Ohio Patrol: Man fatally shot by trooper a homicide suspect
VANDALIA, Ohio (AP) — The Ohio Highway Patrol says a trooper fatally shot a knife-wielding man suspected of homicide after he had rammed his car into the rear of a patrol vehicle.
Patrol Lt. Robert Sellers says the shooting was just after 1 a.m. EDT Tuesday in Vandalia, just north of Dayton. He says the trooper had made a traffic stop shortly before his vehicle was rammed.
Sellers says the driver of the ramming car got out holding a knife and moved toward the trooper. He says the trooper fired after the man refused commands to drop the weapon. Emergency vehicles were called, but the man died at the scene.
The man has been identified as 36-year-old Dana Dubose. Authorities say he was suspected in the slaying of a woman late Monday.
Auditor to look into school’s claims on critical ad
COLUMBUS, Ohio (AP) — Ohio’s auditor says his office plans to “get to the bottom” of where funding came from for an online charter school’s television ad attacking Ohio’s effort to have the school repay $60 million.
Auditor Dave Yost has warned the Electronic Classroom of Tomorrow that it’s not allowed to fund such advertising with taxpayer dollars intended for education. A response from ECOT’s superintendent says the ad stopped airing last week. He says it wasn’t funded by the school, contradicting an ECOT spokesman’s earlier explanation reported in The Columbus Dispatch.
Yost says in a statement emailed Tuesday that his office will looking into the conflicting information.
ECOT is locked in a multi-pronged legal battle over how Ohio officials tallied student log-ins to determine funding.
Anti-tax group urges Ohio against health insurer hike
COLUMBUS, Ohio (AP) — A conservative group wants Ohio lawmakers to let stand Gov. John Kasich’s veto of a proposal to increase taxes on health insurers that would have sent money to counties and regional bus services.
State lawmakers proposed the idea to offset lost revenue from a sales tax being discontinued by the federal government on Medicaid-managed care organizations. Kasich administration officials say he vetoed the $207 million tax increase proposal because it would’ve risked losing a bigger chunk of money and created a $615 million loss for Medicaid.
Anti-tax activist Grover Norquist wrote Tuesday for his Washington-based Americans for Tax Reform urging legislators to reject any efforts to override the veto on raising health insurer taxes. He says asking Washington for a tax hike “is not a good look for Ohio.”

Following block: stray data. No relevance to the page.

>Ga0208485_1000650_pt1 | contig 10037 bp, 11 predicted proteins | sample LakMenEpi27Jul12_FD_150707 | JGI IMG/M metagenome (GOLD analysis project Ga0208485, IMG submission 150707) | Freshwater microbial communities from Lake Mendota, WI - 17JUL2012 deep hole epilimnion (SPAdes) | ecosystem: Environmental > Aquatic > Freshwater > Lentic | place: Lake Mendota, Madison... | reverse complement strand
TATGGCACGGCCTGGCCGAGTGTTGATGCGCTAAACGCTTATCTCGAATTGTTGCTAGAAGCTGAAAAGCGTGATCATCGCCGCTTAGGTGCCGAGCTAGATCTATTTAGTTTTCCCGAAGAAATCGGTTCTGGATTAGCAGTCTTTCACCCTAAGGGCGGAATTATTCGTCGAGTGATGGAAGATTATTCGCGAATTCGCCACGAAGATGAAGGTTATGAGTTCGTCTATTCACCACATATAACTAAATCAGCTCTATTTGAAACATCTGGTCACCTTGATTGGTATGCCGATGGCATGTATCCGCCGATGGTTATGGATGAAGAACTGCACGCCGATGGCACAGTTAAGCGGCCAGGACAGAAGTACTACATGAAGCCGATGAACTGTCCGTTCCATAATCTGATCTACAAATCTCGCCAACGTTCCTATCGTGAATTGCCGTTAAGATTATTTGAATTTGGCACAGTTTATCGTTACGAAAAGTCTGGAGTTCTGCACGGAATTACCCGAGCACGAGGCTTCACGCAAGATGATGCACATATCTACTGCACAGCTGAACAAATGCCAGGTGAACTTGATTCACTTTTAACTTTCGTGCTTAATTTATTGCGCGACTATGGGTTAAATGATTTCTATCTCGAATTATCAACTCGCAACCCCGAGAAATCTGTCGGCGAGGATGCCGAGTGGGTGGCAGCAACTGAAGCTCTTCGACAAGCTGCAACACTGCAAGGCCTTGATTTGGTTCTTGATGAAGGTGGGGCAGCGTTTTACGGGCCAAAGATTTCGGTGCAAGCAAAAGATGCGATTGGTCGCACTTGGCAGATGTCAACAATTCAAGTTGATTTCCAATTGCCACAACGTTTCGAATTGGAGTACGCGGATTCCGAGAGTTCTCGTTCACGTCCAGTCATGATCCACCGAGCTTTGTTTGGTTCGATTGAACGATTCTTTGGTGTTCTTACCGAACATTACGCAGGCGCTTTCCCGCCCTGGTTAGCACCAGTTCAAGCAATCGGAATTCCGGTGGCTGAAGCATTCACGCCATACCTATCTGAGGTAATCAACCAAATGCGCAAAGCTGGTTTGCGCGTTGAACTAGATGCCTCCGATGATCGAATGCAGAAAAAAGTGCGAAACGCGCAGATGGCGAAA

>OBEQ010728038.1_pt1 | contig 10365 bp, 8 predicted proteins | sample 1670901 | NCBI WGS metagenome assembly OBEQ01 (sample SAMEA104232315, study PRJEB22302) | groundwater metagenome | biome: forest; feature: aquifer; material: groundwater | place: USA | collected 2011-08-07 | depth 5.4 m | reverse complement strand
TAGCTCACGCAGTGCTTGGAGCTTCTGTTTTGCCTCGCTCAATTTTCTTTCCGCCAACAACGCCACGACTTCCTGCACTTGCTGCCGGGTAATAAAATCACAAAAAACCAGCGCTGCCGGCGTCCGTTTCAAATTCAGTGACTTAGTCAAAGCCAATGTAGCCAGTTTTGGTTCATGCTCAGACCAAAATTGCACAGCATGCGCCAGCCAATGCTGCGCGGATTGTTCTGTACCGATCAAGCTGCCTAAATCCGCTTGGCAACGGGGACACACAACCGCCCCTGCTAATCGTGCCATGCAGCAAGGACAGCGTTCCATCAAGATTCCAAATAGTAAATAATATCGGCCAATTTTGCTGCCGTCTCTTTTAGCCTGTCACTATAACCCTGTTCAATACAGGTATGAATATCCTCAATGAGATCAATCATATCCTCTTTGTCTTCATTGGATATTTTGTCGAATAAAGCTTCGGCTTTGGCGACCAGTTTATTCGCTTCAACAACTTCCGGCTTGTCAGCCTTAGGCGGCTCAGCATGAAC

Another university in Ohio bans use of tobacco on campus
DAYTON, Ohio (AP) — Another university in Ohio is now officially tobacco-free.
The Dayton Daily News reports that Wright State University’s new policy took effect Saturday at the school’s campuses in Dayton and Celina. The policy prohibits smoking and the use of other tobacco products.
The University of Akron and Kent State University also have bans on tobacco products that took effect Saturday. Ohio State University and Miami University already were tobacco-free.
Wright State made the decision to ban tobacco products last November. The policy was approved about five years after the school first considered the move.
The state’s higher education department recommended in 2012 that all public universities in Ohio be tobacco-free.
Akron officers to join list of police wearing body cameras
AKRON, Ohio (AP) — Police in a northeastern Ohio city will begin wearing body cameras later this month as the Akron department trains its officers to use that technology.
The Akron Beacon Journal reports that the city plans to start using 145 police body cameras, which will be worn on the officers’ chests. Another 100 cameras are expected to be added in August.
Deputy Police Chief Ken Ball says the department is in the process of identifying which officers will be trained initially. They will then help train colleagues about how to use the devices and when to turn them on.
Ball says the department will phase out decade-old vehicle dashboard cameras that don’t have audio recording capability and capture only a limited slice of what’s happening.
Ohio schools advised after court’s student search ruling
COLUMBUS, Ohio (AP) — An association representing Ohio school boards is offering advice to districts following a court’s decision upholding the constitutionality of a student’s backpack search.
The Ohio Supreme Court ruled in May that the search furthered the “compelling governmental interest” in protecting students from harm.
A Columbus city high school security official searched the backpack in 2013 after it was found on a bus. The official conducted a second search after he recalled the student had alleged gang ties.
That search led to finding a gun on the student.
The Ohio School Boards Association is reminding districts to have strong policies and procedures in place when dealing with searches of student belongings.
The association says employees should be trained on those policies before the need arises to implement them.
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